The Loheland settlement, near Fulda in Germany, was started in 1919 by Louise Langgaard and Hedwig von Rohden, both of whom were influenced by the counter-culture of the period, such as the Wandervogel movement and, from the early 1920s, Rudolf Steiner’s Anthroposophy.
Similar to the Frauen Kommune Schwarzerden – The Women’s Commune at Schwarzerden, their idea was to have a settlement where young women could develop as free individuals and also could be trained as gymnastic teachers. The 42 hectare property consisted of arable land, meadows and woodland, where houses and workshops were built, and where women could live together, work in the gardens, on the land, in the workshops (including a photo studio) and undertake training courses. The school and the products of the workshops were well promoted, especially through the photography, and the settlement became well known for its expressionist dancers.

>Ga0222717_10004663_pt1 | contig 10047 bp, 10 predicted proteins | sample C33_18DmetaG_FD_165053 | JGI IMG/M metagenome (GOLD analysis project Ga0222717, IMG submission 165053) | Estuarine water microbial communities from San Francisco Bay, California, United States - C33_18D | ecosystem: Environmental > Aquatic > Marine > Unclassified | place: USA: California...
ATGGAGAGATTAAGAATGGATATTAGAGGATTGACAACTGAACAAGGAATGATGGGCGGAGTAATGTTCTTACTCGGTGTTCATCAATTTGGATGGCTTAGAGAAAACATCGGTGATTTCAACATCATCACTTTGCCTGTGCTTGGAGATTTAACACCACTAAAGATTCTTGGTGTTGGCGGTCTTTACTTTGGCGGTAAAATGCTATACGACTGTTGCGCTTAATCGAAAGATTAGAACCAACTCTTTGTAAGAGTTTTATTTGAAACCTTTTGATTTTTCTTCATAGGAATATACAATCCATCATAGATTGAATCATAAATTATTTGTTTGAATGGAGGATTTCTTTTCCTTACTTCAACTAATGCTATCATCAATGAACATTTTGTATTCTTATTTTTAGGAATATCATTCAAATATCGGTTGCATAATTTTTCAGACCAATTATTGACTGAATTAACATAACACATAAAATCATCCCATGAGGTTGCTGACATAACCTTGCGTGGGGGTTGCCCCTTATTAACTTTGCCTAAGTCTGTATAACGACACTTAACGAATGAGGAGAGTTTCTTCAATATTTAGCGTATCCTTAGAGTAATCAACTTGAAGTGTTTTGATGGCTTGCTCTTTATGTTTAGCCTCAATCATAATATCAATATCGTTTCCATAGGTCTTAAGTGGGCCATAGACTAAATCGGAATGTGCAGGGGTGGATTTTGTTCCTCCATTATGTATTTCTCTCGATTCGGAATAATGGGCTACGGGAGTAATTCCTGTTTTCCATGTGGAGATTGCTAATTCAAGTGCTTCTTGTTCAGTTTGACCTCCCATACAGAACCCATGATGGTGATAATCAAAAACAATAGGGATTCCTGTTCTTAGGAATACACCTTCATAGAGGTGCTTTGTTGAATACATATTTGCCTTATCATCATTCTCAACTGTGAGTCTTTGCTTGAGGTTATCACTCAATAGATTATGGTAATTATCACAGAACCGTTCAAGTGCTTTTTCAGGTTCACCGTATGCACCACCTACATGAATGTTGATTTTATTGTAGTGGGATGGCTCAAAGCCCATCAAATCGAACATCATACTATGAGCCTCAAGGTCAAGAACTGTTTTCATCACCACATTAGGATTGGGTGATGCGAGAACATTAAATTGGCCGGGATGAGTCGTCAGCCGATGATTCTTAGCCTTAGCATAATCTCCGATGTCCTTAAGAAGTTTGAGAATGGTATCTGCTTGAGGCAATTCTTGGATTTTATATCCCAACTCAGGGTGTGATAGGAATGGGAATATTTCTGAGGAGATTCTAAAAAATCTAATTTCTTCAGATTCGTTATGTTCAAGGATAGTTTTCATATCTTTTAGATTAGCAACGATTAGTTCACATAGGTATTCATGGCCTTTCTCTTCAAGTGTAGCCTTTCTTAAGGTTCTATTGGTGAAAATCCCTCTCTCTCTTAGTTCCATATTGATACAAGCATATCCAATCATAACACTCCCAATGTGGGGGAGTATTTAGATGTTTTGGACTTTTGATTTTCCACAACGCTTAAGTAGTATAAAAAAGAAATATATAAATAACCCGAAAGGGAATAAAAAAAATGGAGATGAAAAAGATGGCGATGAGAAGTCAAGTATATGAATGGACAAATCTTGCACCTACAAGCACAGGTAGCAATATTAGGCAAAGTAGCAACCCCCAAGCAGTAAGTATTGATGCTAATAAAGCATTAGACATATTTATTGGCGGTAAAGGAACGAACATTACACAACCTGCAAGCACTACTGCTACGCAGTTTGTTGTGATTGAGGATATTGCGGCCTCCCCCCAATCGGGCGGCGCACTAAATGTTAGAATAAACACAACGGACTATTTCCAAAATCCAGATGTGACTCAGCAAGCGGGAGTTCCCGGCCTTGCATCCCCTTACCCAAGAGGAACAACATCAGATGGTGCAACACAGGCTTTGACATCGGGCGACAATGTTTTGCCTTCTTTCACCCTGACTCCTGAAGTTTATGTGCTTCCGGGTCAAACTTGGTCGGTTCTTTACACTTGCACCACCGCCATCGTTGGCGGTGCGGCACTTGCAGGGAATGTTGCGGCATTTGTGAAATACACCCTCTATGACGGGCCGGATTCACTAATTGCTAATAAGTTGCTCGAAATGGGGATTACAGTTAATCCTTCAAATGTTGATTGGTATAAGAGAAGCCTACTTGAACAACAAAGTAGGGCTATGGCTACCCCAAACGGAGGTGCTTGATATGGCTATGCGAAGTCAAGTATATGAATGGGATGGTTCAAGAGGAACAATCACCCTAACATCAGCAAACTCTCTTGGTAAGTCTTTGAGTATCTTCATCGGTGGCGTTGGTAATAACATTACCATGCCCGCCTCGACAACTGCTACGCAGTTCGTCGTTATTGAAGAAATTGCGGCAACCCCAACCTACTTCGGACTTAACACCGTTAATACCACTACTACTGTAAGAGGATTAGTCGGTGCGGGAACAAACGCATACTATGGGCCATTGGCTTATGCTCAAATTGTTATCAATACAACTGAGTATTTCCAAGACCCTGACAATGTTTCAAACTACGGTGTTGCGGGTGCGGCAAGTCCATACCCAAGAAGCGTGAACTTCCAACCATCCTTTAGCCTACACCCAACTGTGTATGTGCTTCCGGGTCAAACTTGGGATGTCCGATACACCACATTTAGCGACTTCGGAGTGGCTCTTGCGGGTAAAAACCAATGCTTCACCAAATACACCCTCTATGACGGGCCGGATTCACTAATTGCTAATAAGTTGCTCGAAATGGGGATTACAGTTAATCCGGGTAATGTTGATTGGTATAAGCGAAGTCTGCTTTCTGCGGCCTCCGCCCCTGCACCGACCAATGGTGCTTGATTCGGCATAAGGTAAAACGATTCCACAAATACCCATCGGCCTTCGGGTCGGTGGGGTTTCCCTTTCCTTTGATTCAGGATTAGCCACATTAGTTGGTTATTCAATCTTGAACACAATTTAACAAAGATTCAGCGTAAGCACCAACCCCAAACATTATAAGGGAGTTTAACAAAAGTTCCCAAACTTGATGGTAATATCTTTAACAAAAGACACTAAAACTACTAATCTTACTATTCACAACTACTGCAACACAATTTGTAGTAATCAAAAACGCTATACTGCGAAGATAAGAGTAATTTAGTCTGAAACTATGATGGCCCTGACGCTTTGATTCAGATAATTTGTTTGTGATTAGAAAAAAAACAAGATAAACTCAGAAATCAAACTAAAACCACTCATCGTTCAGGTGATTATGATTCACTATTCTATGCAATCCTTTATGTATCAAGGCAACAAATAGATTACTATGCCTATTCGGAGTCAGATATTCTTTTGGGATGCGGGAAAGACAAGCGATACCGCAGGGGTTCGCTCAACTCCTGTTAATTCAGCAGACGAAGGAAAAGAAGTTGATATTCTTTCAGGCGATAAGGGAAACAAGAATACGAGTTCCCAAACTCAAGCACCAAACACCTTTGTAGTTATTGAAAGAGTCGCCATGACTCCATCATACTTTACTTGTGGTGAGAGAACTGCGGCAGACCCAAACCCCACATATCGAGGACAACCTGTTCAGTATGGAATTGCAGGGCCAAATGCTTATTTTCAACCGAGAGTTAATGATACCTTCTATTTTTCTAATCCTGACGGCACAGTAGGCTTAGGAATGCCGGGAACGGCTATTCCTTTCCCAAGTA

Loheland in the 1930s
As pressure from outside to train national-socialist oriented women grew, Hedwig von Rohden left the settlement (1937). Langgaard continued her work and was able to resist both the integration of the gymnastic school into the nazi system (Gleichschaltung) and to prevent its closure. During this period, the women helped to save handicapped people from the nazis and to hide a small number of jewish people and anti-nazi resisters. From 1941, the community gave refuge to upto 200 children.
Nowadays, Loheland describes itself as the oldest anthroposophical land settlement in Germany.
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